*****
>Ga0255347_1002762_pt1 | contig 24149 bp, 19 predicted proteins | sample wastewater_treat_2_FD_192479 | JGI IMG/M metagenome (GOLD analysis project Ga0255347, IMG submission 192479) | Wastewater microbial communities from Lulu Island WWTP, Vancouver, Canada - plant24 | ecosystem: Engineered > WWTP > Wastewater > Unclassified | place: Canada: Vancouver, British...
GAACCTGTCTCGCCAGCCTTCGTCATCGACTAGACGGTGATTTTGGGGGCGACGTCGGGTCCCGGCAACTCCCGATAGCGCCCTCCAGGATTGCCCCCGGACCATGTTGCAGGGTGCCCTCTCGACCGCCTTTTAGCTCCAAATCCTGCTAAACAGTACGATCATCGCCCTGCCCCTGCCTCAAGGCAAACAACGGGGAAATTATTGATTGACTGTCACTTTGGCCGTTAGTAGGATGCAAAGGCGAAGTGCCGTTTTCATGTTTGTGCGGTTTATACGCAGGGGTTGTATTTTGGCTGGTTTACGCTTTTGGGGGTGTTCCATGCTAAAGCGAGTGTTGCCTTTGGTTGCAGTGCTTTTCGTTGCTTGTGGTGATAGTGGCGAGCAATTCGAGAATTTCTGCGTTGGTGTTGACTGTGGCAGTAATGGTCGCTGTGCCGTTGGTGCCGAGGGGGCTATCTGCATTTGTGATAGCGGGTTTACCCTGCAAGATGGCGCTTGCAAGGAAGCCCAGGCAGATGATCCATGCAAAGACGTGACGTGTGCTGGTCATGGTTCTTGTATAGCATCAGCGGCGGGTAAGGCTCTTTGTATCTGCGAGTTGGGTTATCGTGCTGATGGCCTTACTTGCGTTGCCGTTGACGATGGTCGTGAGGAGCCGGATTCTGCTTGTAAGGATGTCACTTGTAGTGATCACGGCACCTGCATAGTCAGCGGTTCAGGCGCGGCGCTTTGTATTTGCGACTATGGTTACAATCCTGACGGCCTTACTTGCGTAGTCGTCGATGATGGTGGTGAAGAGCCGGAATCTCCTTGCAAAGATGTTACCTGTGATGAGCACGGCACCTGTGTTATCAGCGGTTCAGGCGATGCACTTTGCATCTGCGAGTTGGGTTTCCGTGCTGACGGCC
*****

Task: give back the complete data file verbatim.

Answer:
>Ga0255347_1002762_pt1 | contig 24149 bp, 19 predicted proteins | sample wastewater_treat_2_FD_192479 | JGI IMG/M metagenome (GOLD analysis project Ga0255347, IMG submission 192479) | Wastewater microbial communities from Lulu Island WWTP, Vancouver, Canada - plant24 | ecosystem: Engineered > WWTP > Wastewater > Unclassified | place: Canada: Vancouver, British...
GAACCTGTCTCGCCAGCCTTCGTCATCGACTAGACGGTGATTTTGGGGGCGACGTCGGGTCCCGGCAACTCCCGATAGCGCCCTCCAGGATTGCCCCCGGACCATGTTGCAGGGTGCCCTCTCGACCGCCTTTTAGCTCCAAATCCTGCTAAACAGTACGATCATCGCCCTGCCCCTGCCTCAAGGCAAACAACGGGGAAATTATTGATTGACTGTCACTTTGGCCGTTAGTAGGATGCAAAGGCGAAGTGCCGTTTTCATGTTTGTGCGGTTTATACGCAGGGGTTGTATTTTGGCTGGTTTACGCTTTTGGGGGTGTTCCATGCTAAAGCGAGTGTTGCCTTTGGTTGCAGTGCTTTTCGTTGCTTGTGGTGATAGTGGCGAGCAATTCGAGAATTTCTGCGTTGGTGTTGACTGTGGCAGTAATGGTCGCTGTGCCGTTGGTGCCGAGGGGGCTATCTGCATTTGTGATAGCGGGTTTACCCTGCAAGATGGCGCTTGCAAGGAAGCCCAGGCAGATGATCCATGCAAAGACGTGACGTGTGCTGGTCATGGTTCTTGTATAGCATCAGCGGCGGGTAAGGCTCTTTGTATCTGCGAGTTGGGTTATCGTGCTGATGGCCTTACTTGCGTTGCCGTTGACGATGGTCGTGAGGAGCCGGATTCTGCTTGTAAGGATGTCACTTGTAGTGATCACGGCACCTGCATAGTCAGCGGTTCAGGCGCGGCGCTTTGTATTTGCGACTATGGTTACAATCCTGACGGCCTTACTTGCGTAGTCGTCGATGATGGTGGTGAAGAGCCGGAATCTCCTTGCAAAGATGTTACCTGTGATGAGCACGGCACCTGTGTTATCAGCGGTTCAGGCGATGCACTTTGCATCTGCGAGTTGGGTTTCCGTGCTGACGGCC